Thank you for taking the time to post how things are going for you. As I'm smack bang in the middle of chemo it feels like life will never get back to any sort of normality. You certainly have given me hope that it will.
I'm happy that things are slowly working out for you and that life is good.
Mandy xxx

Hi Bel..

Christine Marie's picture

You look fantastic:) I have enjoyed reading your posts & I'm really happy that your life has returned to Normal again..You are an inspiration to everyone here..keep smiling & all the best to you :) big((hugs)) Christine:) xox

Decide to expect you will be ok at the other side

belmckenna's picture

I didnt care what type of cancer I had, or the technical details, I left that to the people who had spent all those years at Uni to know all of that.  I had the initial reaction of panic, fear, and devastation.  We get so self involved in the unknown, and the fear, it is simply an overwhelming event that no one can ever be prepared for.  Soon after I began chemo I got the slap in the face realisation that at a Conference of 200 women, most had more than one experience.  I recall thinking, give me a break, this is my first, I am having enough trouble coping with the first time.  I got very fussy headed during chemo, and hated the side effects, avoided the public because I didnt want to catch anything extra, and prepared all my own food, not trusting of others hygiene.  At times I got frustrated and at times I cried and felt sorry for myself.  Most of the time I just couldnt believe I had been removed from my life at a stage I felt well, and was totally unprepared for any of it.  For awhile I got caught up with wanting to know what percentage of a chance did I have to survive, and realise after awhile that no one had a crystal ball.  I was exhausted at the end of it and was very grateful to have had that year off, with lots of afternoon sleeps right up until the 11th month.  The warning of people who push themselves through can relapse at the end, has been well demonstrated via a close friend of mine who is currently struggling.  Mind you I went back to a 20 hour a week, basic job, and she is in a demanding 50 hr a week management position.  Rest, and pace yourself, or it will rebound down the track.  Going back to work has had its own struggles, its not all open arms and understanding by every-one, but in time, we adjust.  (hopefully you will still have a job at the end of it.)  I have decided to not focus on "What if it comes back" anymore, and to live the rest of my life as I did before, career focused, busy, and lots of things to do!  They say our mental attitude is as important as our diet is.  As a message to those who havent had a lucky time, or are struggling on an off day, or didnt get good news, I am mindful that cheeriness can annoy people at times, and I respect that too.  I understand that this post isnt every ones story, I do know however, it is only mine.  Love Bel  after all, it is human nature to fight til the end.......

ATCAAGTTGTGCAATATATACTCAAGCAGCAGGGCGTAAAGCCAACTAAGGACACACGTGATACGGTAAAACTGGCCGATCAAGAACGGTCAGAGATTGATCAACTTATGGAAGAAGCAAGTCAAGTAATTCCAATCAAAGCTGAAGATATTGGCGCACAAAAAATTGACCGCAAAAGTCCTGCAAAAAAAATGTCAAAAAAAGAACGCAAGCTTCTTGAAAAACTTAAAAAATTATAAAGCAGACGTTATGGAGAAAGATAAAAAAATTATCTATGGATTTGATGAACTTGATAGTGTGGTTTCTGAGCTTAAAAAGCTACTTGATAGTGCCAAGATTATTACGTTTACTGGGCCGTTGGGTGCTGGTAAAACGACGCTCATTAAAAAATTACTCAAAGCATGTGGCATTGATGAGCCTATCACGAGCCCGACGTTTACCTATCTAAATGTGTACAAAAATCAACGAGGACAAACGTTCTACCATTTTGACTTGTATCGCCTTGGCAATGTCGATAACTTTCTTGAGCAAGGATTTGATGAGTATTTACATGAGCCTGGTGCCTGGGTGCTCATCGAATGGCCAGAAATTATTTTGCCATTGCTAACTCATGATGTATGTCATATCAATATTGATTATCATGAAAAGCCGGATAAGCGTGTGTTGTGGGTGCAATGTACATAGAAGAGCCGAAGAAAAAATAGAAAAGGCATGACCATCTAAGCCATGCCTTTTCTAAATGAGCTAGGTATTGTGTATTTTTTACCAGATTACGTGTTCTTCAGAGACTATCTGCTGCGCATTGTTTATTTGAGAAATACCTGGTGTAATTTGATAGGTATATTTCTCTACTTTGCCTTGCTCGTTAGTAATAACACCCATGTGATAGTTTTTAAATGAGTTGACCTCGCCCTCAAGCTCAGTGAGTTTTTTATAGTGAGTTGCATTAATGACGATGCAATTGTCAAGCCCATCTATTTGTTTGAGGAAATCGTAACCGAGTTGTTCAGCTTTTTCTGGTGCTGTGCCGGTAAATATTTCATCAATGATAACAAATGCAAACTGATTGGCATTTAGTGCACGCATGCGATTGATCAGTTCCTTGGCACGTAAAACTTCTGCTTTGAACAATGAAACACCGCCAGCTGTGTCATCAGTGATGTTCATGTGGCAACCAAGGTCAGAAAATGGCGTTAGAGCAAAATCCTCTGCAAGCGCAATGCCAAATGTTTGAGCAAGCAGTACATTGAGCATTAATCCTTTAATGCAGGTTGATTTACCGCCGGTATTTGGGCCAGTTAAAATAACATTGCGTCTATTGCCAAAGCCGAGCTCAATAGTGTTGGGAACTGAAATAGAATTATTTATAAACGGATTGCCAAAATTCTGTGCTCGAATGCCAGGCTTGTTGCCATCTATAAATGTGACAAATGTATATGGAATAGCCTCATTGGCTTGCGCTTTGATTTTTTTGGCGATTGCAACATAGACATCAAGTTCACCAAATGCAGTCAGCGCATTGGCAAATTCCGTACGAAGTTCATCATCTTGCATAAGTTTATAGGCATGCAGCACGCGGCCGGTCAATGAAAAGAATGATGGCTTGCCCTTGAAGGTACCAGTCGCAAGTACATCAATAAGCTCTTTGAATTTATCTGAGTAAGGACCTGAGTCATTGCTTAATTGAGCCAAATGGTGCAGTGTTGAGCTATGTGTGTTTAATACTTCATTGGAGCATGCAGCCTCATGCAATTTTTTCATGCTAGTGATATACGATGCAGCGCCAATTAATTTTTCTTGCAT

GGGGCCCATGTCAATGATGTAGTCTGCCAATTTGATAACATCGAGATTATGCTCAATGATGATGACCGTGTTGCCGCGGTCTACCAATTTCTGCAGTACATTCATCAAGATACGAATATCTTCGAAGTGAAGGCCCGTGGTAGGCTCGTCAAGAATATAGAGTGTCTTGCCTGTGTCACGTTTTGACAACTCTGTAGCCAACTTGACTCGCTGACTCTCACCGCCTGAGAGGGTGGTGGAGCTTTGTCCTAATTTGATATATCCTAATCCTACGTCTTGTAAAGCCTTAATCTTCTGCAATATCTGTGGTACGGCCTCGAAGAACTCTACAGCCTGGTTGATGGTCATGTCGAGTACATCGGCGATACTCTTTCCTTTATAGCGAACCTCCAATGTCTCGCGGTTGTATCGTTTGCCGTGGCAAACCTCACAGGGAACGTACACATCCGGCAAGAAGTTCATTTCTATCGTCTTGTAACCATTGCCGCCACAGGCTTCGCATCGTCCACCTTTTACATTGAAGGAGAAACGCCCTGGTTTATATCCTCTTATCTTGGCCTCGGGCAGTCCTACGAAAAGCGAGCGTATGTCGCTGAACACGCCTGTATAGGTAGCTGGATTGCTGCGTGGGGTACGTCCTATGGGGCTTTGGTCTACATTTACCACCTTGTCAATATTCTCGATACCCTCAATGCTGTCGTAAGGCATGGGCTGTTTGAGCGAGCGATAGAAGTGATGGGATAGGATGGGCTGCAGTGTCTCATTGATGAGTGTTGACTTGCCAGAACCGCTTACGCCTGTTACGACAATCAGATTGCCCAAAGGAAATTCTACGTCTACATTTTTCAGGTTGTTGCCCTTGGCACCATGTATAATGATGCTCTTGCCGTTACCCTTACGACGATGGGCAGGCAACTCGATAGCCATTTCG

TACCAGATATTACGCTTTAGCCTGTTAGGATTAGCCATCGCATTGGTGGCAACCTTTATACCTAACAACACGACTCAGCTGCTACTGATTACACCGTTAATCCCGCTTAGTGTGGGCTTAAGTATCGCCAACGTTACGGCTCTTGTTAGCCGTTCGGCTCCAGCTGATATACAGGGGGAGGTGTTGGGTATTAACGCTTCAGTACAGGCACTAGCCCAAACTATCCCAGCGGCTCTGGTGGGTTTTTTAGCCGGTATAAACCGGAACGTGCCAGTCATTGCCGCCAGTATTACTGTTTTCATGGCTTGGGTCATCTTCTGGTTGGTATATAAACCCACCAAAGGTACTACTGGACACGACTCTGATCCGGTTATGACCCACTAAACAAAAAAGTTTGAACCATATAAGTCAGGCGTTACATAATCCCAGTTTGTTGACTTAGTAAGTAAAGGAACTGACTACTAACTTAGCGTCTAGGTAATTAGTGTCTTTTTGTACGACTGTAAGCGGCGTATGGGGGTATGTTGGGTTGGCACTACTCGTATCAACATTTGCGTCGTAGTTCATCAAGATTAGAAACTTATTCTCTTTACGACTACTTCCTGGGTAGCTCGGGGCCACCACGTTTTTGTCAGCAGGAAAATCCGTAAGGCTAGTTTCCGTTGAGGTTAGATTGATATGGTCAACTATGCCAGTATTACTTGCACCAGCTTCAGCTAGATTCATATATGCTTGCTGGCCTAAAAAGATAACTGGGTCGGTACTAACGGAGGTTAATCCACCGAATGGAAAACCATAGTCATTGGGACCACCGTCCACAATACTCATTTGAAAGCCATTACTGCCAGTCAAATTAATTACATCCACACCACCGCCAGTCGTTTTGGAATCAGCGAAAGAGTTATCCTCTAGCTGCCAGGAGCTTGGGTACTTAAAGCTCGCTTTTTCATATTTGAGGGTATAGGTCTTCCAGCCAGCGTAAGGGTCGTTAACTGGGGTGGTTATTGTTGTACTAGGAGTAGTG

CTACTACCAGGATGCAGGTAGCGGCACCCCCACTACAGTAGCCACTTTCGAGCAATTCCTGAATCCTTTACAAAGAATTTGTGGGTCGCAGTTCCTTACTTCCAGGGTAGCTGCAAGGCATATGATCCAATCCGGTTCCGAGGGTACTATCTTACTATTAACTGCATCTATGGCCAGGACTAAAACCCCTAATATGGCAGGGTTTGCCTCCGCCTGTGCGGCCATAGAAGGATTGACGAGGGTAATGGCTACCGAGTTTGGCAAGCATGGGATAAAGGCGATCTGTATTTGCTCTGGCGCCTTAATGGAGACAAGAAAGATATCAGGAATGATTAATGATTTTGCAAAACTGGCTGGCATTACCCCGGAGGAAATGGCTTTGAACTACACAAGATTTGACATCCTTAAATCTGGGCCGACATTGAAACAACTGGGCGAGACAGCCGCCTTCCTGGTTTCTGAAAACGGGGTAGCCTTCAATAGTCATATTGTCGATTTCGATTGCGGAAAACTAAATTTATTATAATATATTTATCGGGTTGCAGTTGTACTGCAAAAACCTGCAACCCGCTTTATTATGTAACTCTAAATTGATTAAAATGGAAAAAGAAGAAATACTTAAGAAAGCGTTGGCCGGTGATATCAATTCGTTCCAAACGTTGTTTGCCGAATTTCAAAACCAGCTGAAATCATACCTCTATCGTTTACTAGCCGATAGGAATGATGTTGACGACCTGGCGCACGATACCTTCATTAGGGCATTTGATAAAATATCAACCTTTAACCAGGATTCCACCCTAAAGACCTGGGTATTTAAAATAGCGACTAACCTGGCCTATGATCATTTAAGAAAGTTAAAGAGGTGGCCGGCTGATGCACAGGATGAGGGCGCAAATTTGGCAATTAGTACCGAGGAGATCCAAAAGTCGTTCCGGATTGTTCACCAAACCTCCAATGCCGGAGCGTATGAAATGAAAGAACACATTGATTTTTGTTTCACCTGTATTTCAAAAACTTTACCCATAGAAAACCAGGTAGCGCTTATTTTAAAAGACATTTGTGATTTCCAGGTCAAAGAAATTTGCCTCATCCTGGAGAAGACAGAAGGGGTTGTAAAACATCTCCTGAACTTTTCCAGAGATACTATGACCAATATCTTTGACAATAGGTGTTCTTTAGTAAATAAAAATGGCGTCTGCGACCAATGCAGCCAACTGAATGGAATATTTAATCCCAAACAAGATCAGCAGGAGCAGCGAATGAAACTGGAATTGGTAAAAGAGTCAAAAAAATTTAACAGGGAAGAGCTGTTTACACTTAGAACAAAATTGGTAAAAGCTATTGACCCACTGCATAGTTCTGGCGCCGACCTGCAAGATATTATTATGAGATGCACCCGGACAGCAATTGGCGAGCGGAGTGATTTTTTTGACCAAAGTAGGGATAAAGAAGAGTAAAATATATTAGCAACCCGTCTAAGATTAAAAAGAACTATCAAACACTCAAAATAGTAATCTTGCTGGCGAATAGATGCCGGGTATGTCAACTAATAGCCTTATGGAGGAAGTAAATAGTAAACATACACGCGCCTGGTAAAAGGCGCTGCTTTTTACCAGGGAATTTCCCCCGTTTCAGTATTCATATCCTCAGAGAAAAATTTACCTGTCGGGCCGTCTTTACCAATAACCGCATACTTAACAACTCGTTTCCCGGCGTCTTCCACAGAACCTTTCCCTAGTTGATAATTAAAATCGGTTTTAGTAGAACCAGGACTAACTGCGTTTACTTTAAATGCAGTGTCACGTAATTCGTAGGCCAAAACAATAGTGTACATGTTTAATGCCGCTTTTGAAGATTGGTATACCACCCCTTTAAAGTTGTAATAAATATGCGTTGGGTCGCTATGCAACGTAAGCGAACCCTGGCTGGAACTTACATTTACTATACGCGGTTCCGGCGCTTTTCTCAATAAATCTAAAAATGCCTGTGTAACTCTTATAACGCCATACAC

• Name:  Mrs Belinda McKenna
  • Gender:  Female
  • Marital status:  Married
  • About:  20 years of hairdressing, then 5 years as a Pharmacy Assistant. Married for 7 years. Now Cancer Free. Moving to Sydney Jan 2015

My diagnosis

  • Breast cancer experience: 
    I have been diagnosed with breast cancer
  • Diagnosis type: 
    Early Breast Cancer
  • Diagnosis date:  15/10/2012


  • Hobbies: 
    Craft activities, Fitness and sports, Reading
  • Breast cancer-related interests: 
    Workplace and career, Medical research